Photo: International Bird Rescue Research Center under a Creative Commons license.
With the flow of oil from the BP well in the Gulf of Mexico capped and most of the spilled oil skimmed from the water's surface, incoming CEO Robert Dudley said last weekend that it was time for BP to "scaleback" its cleanup efforts, the AP reported. Emphasizing the idea of a "scaling back" over "pulling back," Dudley insisted BP is as dedicated as ever to rehabilitating the Gulf.
This was followed on Wednesday by a report issued by the National Oceanic and Atmospheric Administration (NOAA) and the U.S. Geological Survey (USGS), stating that the oil remaining in the water or on the shore (about 26% of the total spilled) now poses a relatively minimal threat to people and the Gulf ecosystem. But whether or not the situation has improved in recent weeks, it's hard to believe that the clean-up, which hasn't been totally convincing anyway, is anywhere near finished. To get to the bottom of the issue, the Environmental Defense Fund hosted a roundtable discussion on where we should go from here. Here are some highlights:
Jason Funk, conservation analyst in the Land, Water, & Wildlife (LWW) and International Climate Programs:
It's definitely not time for a "scaleback", but it probably is time for a transition in terms of the cleanup activities. The need for skimming and burning will rapidly diminish, but we still need to make the affected areas and communities whole again. We need to start by collecting the data to properly document the impacts of the oil - and let's not forget that up to 150 million gallons of oil are still out there, either as dissolved oil, dispersed oil, or oil residue. That oil hasn't "disappeared", even if it's no longer at the surface...The recovery process is really just beginning.
James Tripp, Senior Counsel for the Environmental Defense Fund:
If the Government's report is basically credible, then that is indeed good news. Environmentalists are often accused of being alarmists and overstating harm from some course of events. We do not want to do that.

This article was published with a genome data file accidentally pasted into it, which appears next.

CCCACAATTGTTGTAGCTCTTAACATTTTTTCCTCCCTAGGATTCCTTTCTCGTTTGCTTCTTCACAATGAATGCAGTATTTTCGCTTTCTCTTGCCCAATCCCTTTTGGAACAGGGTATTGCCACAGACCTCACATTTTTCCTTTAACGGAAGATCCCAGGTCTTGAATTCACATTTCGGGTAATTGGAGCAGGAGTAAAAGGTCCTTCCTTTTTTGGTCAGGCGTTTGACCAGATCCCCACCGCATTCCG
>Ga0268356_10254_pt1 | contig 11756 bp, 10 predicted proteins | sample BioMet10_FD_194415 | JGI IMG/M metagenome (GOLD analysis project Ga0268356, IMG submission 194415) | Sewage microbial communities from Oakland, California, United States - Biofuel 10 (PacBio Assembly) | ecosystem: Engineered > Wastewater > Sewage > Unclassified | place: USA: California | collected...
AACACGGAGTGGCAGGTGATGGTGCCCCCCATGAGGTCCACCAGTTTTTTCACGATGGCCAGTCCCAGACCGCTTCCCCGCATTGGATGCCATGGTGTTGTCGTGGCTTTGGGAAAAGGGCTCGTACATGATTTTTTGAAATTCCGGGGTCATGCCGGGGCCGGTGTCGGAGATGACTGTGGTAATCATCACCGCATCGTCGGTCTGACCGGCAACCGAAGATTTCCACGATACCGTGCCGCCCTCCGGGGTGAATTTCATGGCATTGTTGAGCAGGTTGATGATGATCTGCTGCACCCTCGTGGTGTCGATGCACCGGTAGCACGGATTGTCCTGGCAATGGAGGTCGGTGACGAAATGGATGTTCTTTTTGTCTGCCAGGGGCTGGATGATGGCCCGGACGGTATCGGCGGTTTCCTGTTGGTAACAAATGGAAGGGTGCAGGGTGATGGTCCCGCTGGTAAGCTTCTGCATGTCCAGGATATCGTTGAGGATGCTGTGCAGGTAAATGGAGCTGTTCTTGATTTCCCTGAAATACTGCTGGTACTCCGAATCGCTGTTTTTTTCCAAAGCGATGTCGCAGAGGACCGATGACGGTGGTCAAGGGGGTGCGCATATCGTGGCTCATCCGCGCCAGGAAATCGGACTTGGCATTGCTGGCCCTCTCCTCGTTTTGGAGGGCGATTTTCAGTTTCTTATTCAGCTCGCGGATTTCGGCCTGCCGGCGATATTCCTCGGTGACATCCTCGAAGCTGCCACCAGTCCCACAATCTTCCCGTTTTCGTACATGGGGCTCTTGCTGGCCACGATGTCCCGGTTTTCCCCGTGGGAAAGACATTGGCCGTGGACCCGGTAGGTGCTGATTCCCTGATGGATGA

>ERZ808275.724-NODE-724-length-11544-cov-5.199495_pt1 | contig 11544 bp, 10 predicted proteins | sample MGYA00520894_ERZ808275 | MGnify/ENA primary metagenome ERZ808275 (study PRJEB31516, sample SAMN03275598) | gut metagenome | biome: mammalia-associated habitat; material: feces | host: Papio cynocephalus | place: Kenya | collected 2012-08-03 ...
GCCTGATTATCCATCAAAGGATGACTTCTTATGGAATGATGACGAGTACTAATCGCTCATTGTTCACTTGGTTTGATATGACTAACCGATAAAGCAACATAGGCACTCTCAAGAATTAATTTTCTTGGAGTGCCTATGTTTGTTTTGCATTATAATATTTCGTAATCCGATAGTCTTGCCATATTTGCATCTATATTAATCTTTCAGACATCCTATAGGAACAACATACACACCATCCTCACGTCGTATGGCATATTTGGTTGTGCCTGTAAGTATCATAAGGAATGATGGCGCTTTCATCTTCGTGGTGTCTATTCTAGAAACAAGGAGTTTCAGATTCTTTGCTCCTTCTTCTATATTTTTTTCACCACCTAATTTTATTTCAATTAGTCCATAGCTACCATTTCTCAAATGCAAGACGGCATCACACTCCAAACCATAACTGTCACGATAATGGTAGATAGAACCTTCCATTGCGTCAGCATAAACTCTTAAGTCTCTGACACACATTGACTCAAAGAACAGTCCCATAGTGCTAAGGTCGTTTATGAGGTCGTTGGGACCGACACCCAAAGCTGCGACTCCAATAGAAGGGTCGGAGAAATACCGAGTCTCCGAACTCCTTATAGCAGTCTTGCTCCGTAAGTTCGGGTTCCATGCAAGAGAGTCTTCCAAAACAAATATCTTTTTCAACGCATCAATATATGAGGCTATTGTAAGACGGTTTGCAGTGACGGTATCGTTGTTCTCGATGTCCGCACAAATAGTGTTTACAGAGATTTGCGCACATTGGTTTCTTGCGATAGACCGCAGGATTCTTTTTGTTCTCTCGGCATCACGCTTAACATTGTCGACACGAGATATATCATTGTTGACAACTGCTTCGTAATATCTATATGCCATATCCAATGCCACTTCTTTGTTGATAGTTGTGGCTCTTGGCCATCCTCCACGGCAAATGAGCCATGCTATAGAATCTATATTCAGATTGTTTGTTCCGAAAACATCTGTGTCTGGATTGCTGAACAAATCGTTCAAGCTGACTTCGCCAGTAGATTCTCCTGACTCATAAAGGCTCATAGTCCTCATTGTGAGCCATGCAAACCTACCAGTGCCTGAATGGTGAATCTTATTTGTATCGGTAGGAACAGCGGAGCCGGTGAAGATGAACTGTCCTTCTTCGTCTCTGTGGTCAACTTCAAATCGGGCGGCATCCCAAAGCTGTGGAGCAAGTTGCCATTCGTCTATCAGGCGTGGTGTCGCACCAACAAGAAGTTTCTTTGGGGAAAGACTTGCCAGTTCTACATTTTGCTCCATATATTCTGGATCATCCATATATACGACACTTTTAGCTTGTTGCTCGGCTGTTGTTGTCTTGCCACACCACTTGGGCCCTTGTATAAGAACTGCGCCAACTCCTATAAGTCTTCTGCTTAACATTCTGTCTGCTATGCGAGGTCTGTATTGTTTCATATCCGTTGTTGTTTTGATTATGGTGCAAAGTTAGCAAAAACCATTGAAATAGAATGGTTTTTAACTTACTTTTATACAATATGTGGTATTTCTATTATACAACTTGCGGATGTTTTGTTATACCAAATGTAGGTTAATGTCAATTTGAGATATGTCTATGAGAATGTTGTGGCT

[NOAA Administrator] Jane Lubchenco rightly points to the really serious scientific issue: what impact will low, dispersed concentrations of oil breaking down slowly at various depths have on oceanic eggs, larvae, and juveniles over the coming months and years? We must understand this in order to determine what effect, if any, the spill will have on food webs in the Gulf.
Steven Hamburg, Ph.D, ecosystem ecologist and EDF's chief scientist
The analogy that I've used to describe the Gulf is that it has gone from critical to stable condition, but it's still going to take a lot of effort and a long time before it returns to health. The government report says 25% of the oil has been collected, 25% is still in the Gulf, and 50% is in the form of smaller molecules that remain biologically active. Most of these smaller molecules are still somewhere in the Gulf's waters, and as they decompose, they will consume oxygen, which will threaten the Gulf ecosystem.
To read more, visit the EDF's "Restoration and Resilience" website.
More on the Gulf oil spill and cleanup:
BP Cleaning Up Less Than 1% of the Oil It Promised the Feds
BP's Ad Campaign Backfires (Video News)
BP Buys 32 Oil Cleanup Machines from Kevin Costner (Video)